I remember asking someone from a NASA presentation years ago why we didn't figure on magnetic fields to build a radiation shield. I was told (1) it would interfere with the craft's computers and electronic controls and (2) the high temperatures on the sunlit side (though he wouldn't discuss the opposite, low temperatures on the dark side) of the craft would spoil the cryogenic environment for the necessary superconductive magnetic arrays and (3) if the magnet worked then it would attract, not repell, the ionized solar radiation and (4) the extra cost in weight, power, and design considerations would be prohibative so (5) the only practical consideration for future long distance flights was to bury the crew comparments inside the array of fuel and oxidizer tanks that would be arranged to surround and shield the people sent on the trip.

Looks like someone at NASA is getting smart.

(Hmm...wonder if we could do a series of magnetic levitation rails, like that for magnetic trains, with the rails on the outside spinning a crew compartment tube inside, for the gravity mimicing centrifigal force while the primary purpose of the magnetic field is to divert and deflect solar flare energies--one feature piggybacking on the work of the other...hmm)

WendellG
2004-Nov-17, 11:23 PM
Hello all;

Ok, my question is, "In producing a man made magnetic field around a space craft would the occupants of this craft be able to wittness an Aurora Boriellis (sp) type show from a solar flare that reaches their craft?" Or do I have the concept all screwed up?

Wendell

Duane
2004-Nov-17, 11:45 PM
Aurora results from energetic particles from the solar wind striking atoms in the atmosphere. This excites the struck atoms, and they begin to glow. As there is no atmosphere around the spacecraft, this couldn't happen.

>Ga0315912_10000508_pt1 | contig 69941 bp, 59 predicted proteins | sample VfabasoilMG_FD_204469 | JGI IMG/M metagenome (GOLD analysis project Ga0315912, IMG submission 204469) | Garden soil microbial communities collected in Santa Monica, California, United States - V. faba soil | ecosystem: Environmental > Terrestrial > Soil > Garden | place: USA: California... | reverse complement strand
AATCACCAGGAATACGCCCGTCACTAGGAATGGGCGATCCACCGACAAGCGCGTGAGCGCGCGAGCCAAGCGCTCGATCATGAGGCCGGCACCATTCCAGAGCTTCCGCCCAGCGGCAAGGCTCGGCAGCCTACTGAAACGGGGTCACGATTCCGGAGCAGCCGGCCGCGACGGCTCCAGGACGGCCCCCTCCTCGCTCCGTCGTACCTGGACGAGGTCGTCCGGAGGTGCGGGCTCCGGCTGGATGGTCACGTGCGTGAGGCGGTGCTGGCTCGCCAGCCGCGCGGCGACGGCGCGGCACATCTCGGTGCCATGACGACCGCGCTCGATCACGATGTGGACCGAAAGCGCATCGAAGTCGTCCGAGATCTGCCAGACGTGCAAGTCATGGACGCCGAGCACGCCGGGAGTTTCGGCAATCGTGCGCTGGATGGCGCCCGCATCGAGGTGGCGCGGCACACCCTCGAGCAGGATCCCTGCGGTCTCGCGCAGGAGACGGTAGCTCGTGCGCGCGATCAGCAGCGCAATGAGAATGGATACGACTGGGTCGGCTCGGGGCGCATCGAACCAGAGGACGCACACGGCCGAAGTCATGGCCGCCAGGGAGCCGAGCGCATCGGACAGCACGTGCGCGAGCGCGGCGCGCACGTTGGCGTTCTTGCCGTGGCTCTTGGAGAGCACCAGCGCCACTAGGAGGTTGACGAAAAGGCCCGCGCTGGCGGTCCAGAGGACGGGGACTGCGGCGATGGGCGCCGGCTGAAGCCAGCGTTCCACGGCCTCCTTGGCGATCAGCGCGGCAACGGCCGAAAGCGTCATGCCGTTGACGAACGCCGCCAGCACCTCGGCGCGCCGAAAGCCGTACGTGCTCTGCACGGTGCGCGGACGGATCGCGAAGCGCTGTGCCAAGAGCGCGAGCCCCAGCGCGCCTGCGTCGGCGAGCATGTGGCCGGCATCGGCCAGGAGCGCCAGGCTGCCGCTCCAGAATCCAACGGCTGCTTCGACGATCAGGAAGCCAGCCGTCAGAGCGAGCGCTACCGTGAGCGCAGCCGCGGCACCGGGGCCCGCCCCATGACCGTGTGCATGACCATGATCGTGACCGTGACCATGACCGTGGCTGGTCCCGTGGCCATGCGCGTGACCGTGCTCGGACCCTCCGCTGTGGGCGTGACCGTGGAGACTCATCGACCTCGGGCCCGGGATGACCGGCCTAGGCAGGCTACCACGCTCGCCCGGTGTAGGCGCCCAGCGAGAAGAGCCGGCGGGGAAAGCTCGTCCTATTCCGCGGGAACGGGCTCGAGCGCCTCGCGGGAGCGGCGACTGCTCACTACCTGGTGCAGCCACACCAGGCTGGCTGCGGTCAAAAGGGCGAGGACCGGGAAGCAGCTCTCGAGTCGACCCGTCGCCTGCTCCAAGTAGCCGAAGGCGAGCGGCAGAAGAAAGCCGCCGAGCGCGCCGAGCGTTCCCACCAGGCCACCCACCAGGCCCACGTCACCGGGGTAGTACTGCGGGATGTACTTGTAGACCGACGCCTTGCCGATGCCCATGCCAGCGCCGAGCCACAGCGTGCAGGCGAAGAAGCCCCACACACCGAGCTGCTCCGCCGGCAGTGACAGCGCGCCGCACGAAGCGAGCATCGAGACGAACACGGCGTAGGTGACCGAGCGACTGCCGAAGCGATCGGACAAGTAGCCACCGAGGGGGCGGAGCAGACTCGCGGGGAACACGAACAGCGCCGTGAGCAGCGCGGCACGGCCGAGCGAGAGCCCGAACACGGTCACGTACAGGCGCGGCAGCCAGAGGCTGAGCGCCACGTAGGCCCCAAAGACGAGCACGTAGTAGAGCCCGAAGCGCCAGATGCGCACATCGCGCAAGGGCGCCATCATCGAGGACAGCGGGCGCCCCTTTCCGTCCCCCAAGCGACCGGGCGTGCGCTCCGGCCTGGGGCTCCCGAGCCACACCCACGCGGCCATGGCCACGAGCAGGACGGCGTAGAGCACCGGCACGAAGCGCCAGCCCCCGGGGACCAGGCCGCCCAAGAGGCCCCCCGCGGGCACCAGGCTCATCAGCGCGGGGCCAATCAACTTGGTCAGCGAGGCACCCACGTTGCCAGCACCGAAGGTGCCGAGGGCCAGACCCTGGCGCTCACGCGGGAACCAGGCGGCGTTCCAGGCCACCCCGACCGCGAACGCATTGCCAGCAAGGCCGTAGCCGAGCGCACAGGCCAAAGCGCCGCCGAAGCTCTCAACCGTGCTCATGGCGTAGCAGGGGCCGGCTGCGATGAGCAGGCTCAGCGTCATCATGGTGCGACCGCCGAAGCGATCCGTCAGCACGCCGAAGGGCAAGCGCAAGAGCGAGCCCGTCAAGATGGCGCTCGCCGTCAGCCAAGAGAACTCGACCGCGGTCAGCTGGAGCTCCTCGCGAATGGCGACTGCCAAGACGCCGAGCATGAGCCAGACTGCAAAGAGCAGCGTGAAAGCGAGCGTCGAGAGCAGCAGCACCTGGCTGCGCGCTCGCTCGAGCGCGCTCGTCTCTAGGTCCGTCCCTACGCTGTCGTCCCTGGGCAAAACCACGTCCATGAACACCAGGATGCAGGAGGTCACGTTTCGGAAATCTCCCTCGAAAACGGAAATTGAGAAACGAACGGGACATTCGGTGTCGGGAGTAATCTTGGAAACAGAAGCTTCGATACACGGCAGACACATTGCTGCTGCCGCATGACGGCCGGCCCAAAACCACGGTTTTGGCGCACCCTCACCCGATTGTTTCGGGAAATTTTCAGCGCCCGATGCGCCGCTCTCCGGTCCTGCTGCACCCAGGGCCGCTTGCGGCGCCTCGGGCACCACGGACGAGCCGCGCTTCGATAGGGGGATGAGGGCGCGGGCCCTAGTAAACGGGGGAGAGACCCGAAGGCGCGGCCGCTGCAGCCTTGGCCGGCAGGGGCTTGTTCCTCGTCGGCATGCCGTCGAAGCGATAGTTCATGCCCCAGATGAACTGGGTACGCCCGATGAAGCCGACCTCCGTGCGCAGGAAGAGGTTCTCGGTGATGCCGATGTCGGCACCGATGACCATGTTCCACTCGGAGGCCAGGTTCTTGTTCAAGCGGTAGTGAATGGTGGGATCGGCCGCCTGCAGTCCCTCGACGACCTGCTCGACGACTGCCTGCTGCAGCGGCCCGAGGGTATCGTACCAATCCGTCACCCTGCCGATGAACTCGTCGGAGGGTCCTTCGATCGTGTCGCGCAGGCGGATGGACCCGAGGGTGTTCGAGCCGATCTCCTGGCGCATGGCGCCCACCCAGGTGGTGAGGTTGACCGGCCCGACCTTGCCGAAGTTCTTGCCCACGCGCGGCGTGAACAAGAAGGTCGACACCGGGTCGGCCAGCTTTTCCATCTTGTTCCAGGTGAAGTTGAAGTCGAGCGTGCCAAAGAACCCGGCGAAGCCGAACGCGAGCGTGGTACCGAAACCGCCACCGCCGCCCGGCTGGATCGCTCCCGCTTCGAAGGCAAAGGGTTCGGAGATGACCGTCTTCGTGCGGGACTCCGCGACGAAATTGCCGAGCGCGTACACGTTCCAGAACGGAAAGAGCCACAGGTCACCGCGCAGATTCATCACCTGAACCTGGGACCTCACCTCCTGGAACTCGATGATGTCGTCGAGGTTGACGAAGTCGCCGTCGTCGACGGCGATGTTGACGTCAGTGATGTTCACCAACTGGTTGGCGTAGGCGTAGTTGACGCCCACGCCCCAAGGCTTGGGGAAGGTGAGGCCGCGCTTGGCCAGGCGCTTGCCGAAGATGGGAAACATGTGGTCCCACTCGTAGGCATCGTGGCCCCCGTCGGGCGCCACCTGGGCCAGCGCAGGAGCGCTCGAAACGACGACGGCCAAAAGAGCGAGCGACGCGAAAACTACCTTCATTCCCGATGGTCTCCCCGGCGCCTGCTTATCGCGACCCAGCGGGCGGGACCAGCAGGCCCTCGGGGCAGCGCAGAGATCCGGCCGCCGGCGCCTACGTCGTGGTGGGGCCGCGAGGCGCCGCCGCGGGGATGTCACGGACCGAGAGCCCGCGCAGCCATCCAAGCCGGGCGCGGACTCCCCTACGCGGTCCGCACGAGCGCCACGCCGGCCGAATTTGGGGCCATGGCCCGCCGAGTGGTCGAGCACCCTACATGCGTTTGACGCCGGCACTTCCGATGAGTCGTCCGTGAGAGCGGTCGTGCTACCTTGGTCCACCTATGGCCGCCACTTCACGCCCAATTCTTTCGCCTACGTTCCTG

Further, the Earth's magnetic field is centred in the core. If I understand this process correctly, then the magnetic field envelopes the whole craft--there is no pole per se.

om@umr.edu
2004-Nov-18, 12:30 AM
This is an interesting story about a concept in the development stage.

It will be interesting to see what comes to fruition.

There are obviously many challenges:

1. The weight of the superconducting magnet.

2. Maintaining the low temperature required for superconductivity.

Does anyone know the range of values of the neutron/proton ratio in solar flare eruptions and the ability of a superconducting magnetic shielding system to deflect neutrons?

With knid regards,

Oliver
http://www.umr.edu/~om

WendellG
2004-Nov-18, 12:43 AM
Thanks Duane. I appreciate your answer.

Wendell

antoniseb
2004-Nov-18, 12:50 AM
Originally posted by om@umr.edu@Nov 18 2004, 12:30 AM
Does anyone know the range of values of the neutron/proton ratio in solar flare eruptions and the ability of a superconducting magnetic shielding system to deflect neutrons?
At Earth's distance from the Sun, the ratio is zero, since neutron's have a ten minute half-life and a several thousand minute flight time. That's good, because the system will not deflect neutrons at all.

qraal
2004-Nov-18, 02:42 AM
Hi Antoniseb

Neutrons do respond to magnetic fields, but reluctantly. There's some quantum effect that causes them to be deflected in a field. A strong field, mind.

qraal

antoniseb